Real‐time quantitative PCR
Unique oligonucleotide primer pairs were designed with the QuantPrime software (http://www.quantprime.de) and assayed on efficiency (>80%) and specificity. Six micrograms of RNeasy Mini kit (Quiagen) purified total RNA, digested with RQ1 RNase‐Free DNase (Promega) was reverse‐transcribed with SuperScript II reverse transcriptase (Invitrogen) with random hexanucleotides (Roche Diagnostics). Real‐time quantitative PCR was performed in triplicate as described (Desaint et al, 2004).
Fluorescence microscopy and flow cytometry
Aft1‐GFP subcellular localization used cells carrying pTEF‐AFT1‐GFP stained with DAPI, washed, suspended into DABCO and visualized as described (Delaunay et al, 2002). For detection of H2O2, cells were collected, washed, incubated for 10 min in PBS containing Peroxyfluor‐1 (PF1; 10 μM; a gift from Chris Chang, California, USA) (Miller et al, 2005), collected, washed, suspended into PBS containing the indicated amount of GSH or H2O2, and analysed by fluorescence microscopy. Alternatively, cells were collected and suspended into PBS containing the indicated amount of GSH and dihydrorhodamine 123 (20 μM) (Invitrogen), incubated for 1 h at 30°C, and analysed by flow cytometry as described (Desaint et al, 2004).
Leu1 and aconitase enzyme assays
The pellet of yeast cell cultures was suspended in lysis buffer (Tris–HCl (10 mM, pH 7.4), EDTA (2.5 mM), NaCl (150 mM), glycerol (10%, v/v) and Triton X‐100 (0.5%, v/v)), and lysed by agitation with glass beads. Cell extracts were centrifuged and supernatants were used for enzyme assays. Aco1 activity was measured by the disappearance of cis‐Aconitate at 240 nm, and Leu1 by the decrease in absorbance at 235 nm using citraconate as described (Kispal et al, 1999). Aco1 and Leu1 protein levels were quantified by western blot using polyclonal anti‐Aco1, a gift from Anne Bulteau (Paris, France), and anti‐Leu1, a gift from Rolland Lill (Marburg, Germany), antibodies. Total cellular iron was determined in mole/cell from a 250‐ml culture of exponentially growing HGT1 cells (OD600=0.3–0.4) as described (Doeg and Ziegler, 1962).
Pulse‐chase labelling and immunoprecipitation
Exponential phase cells were suspended in 10‐ml SD medium lacking methionine (∼6 × 107 cells/ml), pulse‐labelled with 500 μCi of [35S] methionine (NEN, Perkin‐Elmer) for 7 min and chased with excess cold methionine. A volume of 1.5 ml samples (1 × 108 cells) were collected in 20 mM NaN3, lysed in 100 μl of lysis buffer (Tris–HCl (50 mM, pH 7.5), EDTA (1 mM), sodium dodecyl sulphate (SDS; 1%), urea (6 M) protease inhibitor complete (Roche) (1 ×), PMSF (1 mM)) by agitation with glass beads, and by boiling. Cell extracts were suspended in 1 ml of IP buffer (Tris–HCl (50 mM, pH 7.5), NaCl (150 mM), EDTA (1 mM), Tween‐20 (0.5%), protease inhibitor complete (1 ×) and PMSF (1 mM)), mixed with Sheep anti‐Mouse IgG Dynabeads® (Invitrogen) coupled to mouse monoclonal anti‐Cpy1 antibodies. The mix was tumbled for 2 h at 4°C, washed three times in IP buffer, recovered in 20 μl 1 × Laemmli buffer, boiled and separated by 8% SDS–PAGE. Gels were analysed with a Storm PhosphorImager and ImageQuant TL Software (GE Healthcare).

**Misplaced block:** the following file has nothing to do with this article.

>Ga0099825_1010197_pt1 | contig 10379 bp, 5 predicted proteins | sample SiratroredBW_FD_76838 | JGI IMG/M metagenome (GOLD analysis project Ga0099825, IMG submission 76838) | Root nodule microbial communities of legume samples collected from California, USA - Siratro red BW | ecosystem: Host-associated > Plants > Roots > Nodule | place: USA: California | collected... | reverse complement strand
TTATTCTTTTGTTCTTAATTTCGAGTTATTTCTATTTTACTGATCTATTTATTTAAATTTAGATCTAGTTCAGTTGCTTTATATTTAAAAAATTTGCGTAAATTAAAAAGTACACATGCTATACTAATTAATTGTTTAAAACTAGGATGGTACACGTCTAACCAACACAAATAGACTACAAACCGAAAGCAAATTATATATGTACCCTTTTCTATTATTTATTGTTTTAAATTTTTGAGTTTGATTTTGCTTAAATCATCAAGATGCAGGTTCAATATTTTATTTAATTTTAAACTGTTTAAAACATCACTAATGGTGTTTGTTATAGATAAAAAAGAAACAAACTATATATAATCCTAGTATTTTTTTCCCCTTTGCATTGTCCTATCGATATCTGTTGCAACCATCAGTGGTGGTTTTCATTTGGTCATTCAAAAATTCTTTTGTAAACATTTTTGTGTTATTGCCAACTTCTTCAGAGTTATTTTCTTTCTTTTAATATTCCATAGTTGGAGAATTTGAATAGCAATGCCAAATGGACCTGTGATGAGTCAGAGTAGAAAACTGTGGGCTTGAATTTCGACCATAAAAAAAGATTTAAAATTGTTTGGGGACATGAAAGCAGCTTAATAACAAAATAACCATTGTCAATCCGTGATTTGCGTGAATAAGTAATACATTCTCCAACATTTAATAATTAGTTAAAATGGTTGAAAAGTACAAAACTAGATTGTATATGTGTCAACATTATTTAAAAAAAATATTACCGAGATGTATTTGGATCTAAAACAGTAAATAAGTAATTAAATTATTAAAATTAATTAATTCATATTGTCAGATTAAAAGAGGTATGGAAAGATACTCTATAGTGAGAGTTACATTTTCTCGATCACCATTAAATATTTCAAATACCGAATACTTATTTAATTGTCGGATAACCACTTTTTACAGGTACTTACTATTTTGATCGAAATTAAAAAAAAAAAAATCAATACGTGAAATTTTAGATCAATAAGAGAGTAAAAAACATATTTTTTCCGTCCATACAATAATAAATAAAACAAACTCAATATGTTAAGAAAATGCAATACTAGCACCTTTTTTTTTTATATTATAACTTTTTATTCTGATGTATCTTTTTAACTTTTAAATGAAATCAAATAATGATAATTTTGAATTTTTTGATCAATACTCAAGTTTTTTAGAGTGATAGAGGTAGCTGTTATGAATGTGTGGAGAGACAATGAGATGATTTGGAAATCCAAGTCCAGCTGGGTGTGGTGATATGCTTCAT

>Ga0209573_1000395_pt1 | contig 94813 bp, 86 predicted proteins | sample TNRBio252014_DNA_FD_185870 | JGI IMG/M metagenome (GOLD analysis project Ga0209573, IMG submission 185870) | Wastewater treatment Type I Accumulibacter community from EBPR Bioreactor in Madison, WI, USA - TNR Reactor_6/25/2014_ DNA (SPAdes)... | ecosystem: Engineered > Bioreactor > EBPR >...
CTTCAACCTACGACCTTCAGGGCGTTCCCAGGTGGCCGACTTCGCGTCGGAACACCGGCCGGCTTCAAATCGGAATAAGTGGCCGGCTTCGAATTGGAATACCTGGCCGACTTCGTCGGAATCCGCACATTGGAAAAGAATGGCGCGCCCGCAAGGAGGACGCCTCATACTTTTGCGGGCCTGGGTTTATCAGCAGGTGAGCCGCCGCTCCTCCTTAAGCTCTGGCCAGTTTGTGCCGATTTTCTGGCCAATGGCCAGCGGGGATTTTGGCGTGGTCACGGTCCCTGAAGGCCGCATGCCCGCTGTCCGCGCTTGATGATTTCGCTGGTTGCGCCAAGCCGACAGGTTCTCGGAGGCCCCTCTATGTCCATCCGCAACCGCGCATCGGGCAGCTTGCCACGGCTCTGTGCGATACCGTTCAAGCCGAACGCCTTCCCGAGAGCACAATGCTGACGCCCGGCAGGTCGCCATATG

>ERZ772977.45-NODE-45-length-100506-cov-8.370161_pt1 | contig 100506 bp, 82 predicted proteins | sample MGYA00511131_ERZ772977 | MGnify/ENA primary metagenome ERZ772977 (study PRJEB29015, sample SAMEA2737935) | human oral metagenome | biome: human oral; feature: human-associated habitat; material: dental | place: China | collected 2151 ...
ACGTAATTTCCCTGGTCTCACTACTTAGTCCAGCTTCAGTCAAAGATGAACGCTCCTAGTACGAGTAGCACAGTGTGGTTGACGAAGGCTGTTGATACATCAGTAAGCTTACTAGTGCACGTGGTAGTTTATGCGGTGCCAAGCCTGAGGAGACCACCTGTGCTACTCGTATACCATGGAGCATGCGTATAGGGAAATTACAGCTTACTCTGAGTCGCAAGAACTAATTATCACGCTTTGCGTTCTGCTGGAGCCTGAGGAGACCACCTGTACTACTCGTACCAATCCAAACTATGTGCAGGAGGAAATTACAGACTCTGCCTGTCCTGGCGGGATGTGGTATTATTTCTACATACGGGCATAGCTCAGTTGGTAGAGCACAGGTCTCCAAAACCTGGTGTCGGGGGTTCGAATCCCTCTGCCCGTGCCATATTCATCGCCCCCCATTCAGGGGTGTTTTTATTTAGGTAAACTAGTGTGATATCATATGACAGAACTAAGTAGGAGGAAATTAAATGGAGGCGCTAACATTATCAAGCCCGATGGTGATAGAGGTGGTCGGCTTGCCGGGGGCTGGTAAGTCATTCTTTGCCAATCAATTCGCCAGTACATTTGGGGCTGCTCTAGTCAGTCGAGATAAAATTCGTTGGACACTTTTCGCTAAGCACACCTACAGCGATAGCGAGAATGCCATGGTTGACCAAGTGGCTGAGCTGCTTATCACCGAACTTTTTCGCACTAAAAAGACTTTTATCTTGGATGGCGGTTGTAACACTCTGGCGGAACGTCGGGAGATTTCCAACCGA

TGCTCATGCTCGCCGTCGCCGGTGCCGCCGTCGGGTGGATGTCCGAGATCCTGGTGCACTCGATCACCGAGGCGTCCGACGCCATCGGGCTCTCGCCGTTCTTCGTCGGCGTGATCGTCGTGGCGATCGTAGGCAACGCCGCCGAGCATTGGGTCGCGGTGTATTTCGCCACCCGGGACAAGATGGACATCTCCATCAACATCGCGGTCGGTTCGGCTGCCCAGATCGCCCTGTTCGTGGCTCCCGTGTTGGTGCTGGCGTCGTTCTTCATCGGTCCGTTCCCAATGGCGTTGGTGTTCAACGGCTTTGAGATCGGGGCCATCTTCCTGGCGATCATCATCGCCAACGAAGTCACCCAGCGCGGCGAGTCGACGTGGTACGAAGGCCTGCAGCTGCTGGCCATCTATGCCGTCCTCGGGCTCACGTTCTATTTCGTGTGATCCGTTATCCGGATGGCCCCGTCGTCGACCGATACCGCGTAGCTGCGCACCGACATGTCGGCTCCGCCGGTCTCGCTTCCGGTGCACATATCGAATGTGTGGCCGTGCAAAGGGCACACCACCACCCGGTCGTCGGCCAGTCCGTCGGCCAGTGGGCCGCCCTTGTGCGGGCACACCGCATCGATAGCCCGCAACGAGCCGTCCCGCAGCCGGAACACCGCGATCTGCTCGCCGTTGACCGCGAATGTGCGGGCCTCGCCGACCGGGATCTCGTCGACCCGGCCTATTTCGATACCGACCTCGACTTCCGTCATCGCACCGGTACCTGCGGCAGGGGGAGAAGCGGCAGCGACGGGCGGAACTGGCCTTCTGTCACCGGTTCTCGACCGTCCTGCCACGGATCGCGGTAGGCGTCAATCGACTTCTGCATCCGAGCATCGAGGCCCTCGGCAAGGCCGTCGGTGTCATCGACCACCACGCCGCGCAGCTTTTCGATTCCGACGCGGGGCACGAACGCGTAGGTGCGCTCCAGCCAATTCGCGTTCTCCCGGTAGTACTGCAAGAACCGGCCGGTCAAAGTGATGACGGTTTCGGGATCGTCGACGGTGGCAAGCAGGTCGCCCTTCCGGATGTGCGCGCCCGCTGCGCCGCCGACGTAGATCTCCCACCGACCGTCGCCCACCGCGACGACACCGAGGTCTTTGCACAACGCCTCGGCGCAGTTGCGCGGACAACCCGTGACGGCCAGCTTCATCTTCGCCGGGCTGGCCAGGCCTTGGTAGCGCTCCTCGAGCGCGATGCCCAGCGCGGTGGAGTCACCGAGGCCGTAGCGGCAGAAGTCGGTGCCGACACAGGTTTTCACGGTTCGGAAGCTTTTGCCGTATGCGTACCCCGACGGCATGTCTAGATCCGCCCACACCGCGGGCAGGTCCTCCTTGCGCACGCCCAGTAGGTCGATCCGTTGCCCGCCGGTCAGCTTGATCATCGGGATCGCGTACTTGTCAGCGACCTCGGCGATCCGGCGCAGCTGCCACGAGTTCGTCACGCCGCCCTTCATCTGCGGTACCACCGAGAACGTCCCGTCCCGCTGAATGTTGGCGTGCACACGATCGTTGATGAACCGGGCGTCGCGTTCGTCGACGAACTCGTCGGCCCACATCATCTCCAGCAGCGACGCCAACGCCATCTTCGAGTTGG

Trichloroacetic acid‐precipitated cell extracts (Delaunay et al, 2002) were dissolved in SB buffer (Tris–Cl (100 mM, pH 8.8), EDTA (10 mM) and SDS (1%)) containing 30 mM 4‐acetamido‐4′‐maleimidylstilbene‐2,2′‐disulphonic acid (AMS, Invitrogen), or 50 mM N‐ethylmaleimide and incubated at 37°C for 2 h. Protein concentration was measured by bicinchoninic acid‐based colorimetric detection (micro BCA kit, Pierce). For Ero1 and Pdi1, 20 μg protein extracts were mixed with 3 × Laemmli buffer without β‐mercaptoethanol, boiled and deglycosylated by incubation with 250 units of endoglycosidase H (NEB) for 60 min at 37°C after addition of sodium citrate (67 mM, pH 5.5). Proteins were resolved by non‐reducing SDS–PAGE, and revealed by western blot with 9E10 anti‐Myc monoclonal (a gift from C Créminon, Saclay, France), anti‐Pdi1 rabbit polyclonal (a gift from J Winther, Denmark), rabbit polyclonal anti‐thioredoxin (a gift from C Grant, UK) or anti‐His antibodies, anti‐mouse IgG or anti‐rabbit IgG secondary antibodies labelled with fluorophores of different wavelengths, followed by Infrared Imaging technology (Odyssey, LI‐COR).
Supplementary data are available at The EMBO Journal Online (http://www.embojournal.org).
Conflict of Interest
The authors declare that they have no conflict of interest.
Supplementary Table S1 [emboj2011105-sup-0001.xls]
Supplementary Table S2 [emboj2011105-sup-0002.xls]
Supplementary Table S3 [emboj2011105-sup-0003.xls]
Supplementary Information [emboj2011105-sup-0004.pdf]
We thank F Tacnet for help with fluorescence microscopy and scientific discussions, and Marie‐Elyse Lancelot for the microarray analysis. We acknowledge A Bulteau, C Chang, C Grant, C Kaiser, R Lill, MA de la Torres‐Ruiz and J Winther for gifting reagents. This work was funded by grant from ANR SOLEMA to MBT, and from the Department of Biotechnology, government of India to AKB. MBT is the recipient of a programme grant from La Ligue Contre le Cancer (LNCC).
Author contributions: CK, AI and MBT planned the experiments; CK and AI performed most experiments; BD′A and AI the enzyme assays; BD′A the iron measurements; EG and CJ the GSH measurements and AGP the ROS measurements; AKB provided reagents; CK, AI, BD′A, ADM and MBT analysed the results; MBT wrote the manuscript.